Calk-Art by David Zinn

Street Art Utopia is going to be the coolest website you will visit this week, maybe this month, you will like them on Facebook, and I will guarantee many of you will have one of their posted pictures as your profile pick within 24 hours.  The artistry and imagination that the featured artists apply to our everyday environment is as sentimentally delicate as it is sometimes shocking.  Whatever emotions each creation resonates, you will be unable to peel your eyes away.

Hosted by a gentleman named, /Vidar, Street Art Utopia will keep you well entertained.  The image gallery I posted below is a very small sampling of what is to be found there.  Go to the website and Facebook page, even click on a couple of ads just to keep /Vidar in business and his beer money flowing.

If you find some great artwork in your everyday travels, catalogue it!  Street Art Locator is a google map of street art and galleries all over the world.  Find out if there is any near you.

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There are now annual conferences in Albany, NY and Atlanta, GA entitled Living Walls, where for three days, artists and the community come together and set up projects to revitalize a neighborhoods vacant lots and buildings.  Their mission being to delve into the sustainability, livability and cultural future of a region, a visible testament to the significant heartbeat the arts provide.  Contact them if you find your area in need of such a renaissance.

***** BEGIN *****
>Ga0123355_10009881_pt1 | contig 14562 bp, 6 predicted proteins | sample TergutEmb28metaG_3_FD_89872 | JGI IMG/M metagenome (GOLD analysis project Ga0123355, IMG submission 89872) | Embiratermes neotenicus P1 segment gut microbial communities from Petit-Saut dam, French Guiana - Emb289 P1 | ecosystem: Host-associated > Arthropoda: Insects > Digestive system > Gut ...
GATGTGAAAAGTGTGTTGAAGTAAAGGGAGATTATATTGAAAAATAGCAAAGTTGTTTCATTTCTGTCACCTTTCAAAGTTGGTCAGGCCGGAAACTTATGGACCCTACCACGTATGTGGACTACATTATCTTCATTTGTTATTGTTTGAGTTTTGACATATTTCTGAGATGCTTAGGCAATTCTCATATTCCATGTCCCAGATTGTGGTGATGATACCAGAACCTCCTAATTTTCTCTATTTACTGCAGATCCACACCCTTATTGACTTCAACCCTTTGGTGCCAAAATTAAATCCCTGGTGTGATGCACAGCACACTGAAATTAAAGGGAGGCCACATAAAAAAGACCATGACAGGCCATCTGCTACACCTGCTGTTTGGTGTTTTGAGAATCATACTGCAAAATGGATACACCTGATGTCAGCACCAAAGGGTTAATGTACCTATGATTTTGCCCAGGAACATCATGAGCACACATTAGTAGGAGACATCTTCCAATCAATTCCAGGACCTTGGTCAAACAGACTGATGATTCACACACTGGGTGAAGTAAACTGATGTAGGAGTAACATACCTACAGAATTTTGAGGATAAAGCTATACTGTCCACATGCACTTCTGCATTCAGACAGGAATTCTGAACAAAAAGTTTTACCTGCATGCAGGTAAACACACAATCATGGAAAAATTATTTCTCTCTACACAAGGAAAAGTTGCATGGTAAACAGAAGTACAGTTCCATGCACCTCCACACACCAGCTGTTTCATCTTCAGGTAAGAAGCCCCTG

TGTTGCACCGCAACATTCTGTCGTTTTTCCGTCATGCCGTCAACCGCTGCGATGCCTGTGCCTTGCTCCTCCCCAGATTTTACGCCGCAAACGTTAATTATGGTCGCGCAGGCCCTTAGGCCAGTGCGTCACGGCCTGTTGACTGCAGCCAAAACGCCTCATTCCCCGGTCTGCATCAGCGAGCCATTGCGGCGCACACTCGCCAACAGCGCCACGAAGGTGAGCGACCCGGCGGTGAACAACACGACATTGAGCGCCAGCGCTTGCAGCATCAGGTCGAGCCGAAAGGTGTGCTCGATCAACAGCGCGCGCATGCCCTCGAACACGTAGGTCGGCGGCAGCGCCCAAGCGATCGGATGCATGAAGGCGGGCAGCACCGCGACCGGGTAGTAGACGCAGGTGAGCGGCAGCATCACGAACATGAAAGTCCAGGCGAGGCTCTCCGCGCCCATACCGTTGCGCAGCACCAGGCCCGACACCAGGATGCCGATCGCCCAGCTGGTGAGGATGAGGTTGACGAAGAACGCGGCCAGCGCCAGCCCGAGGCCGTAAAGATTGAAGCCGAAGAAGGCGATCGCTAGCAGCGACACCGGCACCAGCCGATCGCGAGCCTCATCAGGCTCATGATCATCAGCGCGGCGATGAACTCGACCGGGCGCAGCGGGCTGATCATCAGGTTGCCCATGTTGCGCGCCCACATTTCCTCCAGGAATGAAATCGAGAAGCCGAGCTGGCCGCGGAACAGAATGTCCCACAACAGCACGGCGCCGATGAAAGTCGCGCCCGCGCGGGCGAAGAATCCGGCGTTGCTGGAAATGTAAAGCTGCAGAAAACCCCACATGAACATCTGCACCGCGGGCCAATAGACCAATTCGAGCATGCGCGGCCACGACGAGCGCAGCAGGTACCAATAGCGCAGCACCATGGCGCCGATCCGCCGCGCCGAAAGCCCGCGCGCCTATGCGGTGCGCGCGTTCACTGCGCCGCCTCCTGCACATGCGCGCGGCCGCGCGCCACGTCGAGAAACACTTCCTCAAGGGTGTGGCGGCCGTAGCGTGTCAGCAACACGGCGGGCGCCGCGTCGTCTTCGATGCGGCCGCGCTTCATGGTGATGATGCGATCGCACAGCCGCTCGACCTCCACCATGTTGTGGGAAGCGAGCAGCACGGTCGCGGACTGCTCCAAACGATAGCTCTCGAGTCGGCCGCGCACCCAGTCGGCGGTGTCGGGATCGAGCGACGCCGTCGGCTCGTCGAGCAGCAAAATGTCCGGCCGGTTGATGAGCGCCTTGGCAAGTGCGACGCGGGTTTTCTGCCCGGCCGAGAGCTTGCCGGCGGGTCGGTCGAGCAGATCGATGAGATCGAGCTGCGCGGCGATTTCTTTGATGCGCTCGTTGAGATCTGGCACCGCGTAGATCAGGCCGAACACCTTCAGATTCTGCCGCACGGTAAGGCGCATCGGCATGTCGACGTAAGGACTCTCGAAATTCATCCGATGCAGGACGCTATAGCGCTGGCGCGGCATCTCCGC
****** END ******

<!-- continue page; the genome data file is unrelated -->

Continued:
A little background on street art courtesy of Wikipedia:

Artists have challenged art by situating it in non-art contexts. ‘Street’ artists do not aspire to change the definition of an artwork, but rather to question the existing environment with its own language. They attempt to have their work communicate with everyday people about socially relevant themes in ways that are informed by esthetic values without being imprisoned by them.  The universal theme in most, if not all street art, is that adapting visual artwork into a format which utilizes public space, allows artists who may otherwise feel disenfranchised, to reach a much broader audience than traditional artwork and galleries normally allow.

Bomb It is a documentary by John Reiss released a few years back that describes the history of the graffiti scene and street art movement.  The film in its entirety can be watched at Babelgum.

If you enjoyed this post, follow me on Twitter @HugoSchoen or check out my other pieces here.

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